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Mental health literacy: what do Nigerian adolescents know about depression?

International Journal of Mental Health Systems201812:8

https://doi.org/10.1186/s13033-018-0186-2

Received: 7 November 2017

Accepted: 8 February 2018

Published: 16 February 2018

Abstract

Background

Depression is a leading cause of disability and has been projected to become the 2nd most burdensome disease by the year 2020; depression has also been found to be the strongest single risk factor for attempted or completed suicides. Adolescent-onset mood disorders are frequently unrecognized or misdiagnosed and often go untreated. While there is a growing literature on the mental health literacy of adults, there has not been a parallel interest in the mental health literacy of young people in Nigeria.

Methods

The study was a cross-sectional descriptive survey conducted among students of a Federal Government College (high school) in south-east Nigeria. All consenting students in the senior secondary classes (grades 10–12) were recruited, making a total of 285 participants. The participants were presented with the ‘friend in need’ questionnaire designed to elicit the participants’ recognition of the disorder depicted in two vignettes and their recommendation about the appropriate source of help-seeking. One vignette was of a clinically depressed case while the other vignette was about a girl undergoing normal life crisis.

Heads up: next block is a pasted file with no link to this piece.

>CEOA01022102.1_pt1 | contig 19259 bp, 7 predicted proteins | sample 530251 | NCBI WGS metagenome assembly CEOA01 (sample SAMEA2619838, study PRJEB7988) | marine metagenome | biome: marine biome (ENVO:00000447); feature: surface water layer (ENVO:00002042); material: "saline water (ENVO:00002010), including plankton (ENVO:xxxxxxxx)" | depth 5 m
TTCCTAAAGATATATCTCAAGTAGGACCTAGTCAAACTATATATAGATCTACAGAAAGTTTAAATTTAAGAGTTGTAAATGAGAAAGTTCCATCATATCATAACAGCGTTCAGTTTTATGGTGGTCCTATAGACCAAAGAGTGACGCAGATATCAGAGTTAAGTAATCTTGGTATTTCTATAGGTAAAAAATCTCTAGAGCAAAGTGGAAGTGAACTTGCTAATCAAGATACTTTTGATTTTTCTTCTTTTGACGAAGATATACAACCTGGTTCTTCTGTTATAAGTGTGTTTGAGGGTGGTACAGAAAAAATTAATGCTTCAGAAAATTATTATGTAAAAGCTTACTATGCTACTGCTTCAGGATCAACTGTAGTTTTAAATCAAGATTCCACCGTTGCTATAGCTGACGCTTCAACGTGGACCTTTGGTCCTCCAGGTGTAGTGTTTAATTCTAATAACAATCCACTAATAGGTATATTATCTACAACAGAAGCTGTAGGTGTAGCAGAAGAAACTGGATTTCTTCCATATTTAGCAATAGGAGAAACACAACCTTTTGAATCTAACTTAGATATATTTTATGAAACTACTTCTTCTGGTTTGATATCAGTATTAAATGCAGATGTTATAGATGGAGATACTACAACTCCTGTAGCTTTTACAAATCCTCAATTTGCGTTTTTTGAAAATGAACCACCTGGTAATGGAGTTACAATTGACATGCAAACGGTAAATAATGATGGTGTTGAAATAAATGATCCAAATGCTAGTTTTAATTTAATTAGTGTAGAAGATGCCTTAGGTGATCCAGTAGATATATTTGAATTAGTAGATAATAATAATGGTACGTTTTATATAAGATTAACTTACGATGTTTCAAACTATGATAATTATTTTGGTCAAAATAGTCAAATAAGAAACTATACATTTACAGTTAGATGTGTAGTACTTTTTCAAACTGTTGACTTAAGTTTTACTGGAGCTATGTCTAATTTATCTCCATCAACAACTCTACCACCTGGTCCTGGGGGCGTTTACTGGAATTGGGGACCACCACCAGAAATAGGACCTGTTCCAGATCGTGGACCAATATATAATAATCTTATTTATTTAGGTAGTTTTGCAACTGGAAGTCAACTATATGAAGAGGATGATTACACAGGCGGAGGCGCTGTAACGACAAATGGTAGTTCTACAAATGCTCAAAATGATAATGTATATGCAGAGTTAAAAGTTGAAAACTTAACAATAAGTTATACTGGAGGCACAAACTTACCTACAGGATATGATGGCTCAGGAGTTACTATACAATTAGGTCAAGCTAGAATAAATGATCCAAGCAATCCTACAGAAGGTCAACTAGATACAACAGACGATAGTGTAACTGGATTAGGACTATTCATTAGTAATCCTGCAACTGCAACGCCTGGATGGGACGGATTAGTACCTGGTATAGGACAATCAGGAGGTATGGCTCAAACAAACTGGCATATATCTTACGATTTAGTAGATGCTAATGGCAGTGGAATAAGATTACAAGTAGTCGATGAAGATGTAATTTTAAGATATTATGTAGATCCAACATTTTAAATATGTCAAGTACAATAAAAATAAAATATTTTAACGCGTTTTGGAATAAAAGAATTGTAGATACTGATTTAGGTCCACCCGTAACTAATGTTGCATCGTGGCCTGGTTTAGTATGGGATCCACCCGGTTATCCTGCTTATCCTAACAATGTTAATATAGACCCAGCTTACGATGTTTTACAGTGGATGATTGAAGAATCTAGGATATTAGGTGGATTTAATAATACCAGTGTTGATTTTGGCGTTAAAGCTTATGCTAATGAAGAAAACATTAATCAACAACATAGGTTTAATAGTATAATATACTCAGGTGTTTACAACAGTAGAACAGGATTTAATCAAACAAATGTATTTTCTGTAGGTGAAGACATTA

Results

Out of the 285 students recruited into the study, 277 questionnaires were adequately completed indicating a response rate of 97.2%. A total of 4.8% (n = 13) participants correctly identified and labelled the depression vignette. Only four respondents (1.5%) recommended professional help from a Psychiatrist or Psychologist. Insomnia was the most identified symptom of distress for depression (17.1%). Females demonstrated higher mental health literacy, in terms of their ability to correctly label the depression vignettes, their expression of greater concern over a depressed peer than males, their expectation that depression requires a longer recovery than normal teenage problems and in their ability to identify individual symptoms of depression. Family and friends were the most recommended source of help.

Conclusion

Mental health literacy was abysmally low amongst the adolescents surveyed. There’s an urgent need to increase mental health awareness in Nigeria.

Keywords

Mental health literacyAdolescentsNigeriaDepressionKnowledgeHelp-seekingPsychiatristCounsellor

Background

The burden of depression and other mental health conditions is on the rise globally; depression is a leading cause of disability and has been projected to become the 2nd most burdensome disease by the year 2020 [1]. Untreated mood disorders may result in a variety of negative consequences, the most serious of which is suicide. Indeed, depression has been found to be the strongest single risk factor for attempted or completed suicides [2]. Suicide is the second leading cause of death in 15–29-year-olds [1] and was the leading cause of injury mortality in 2009 for all age groups combined [3].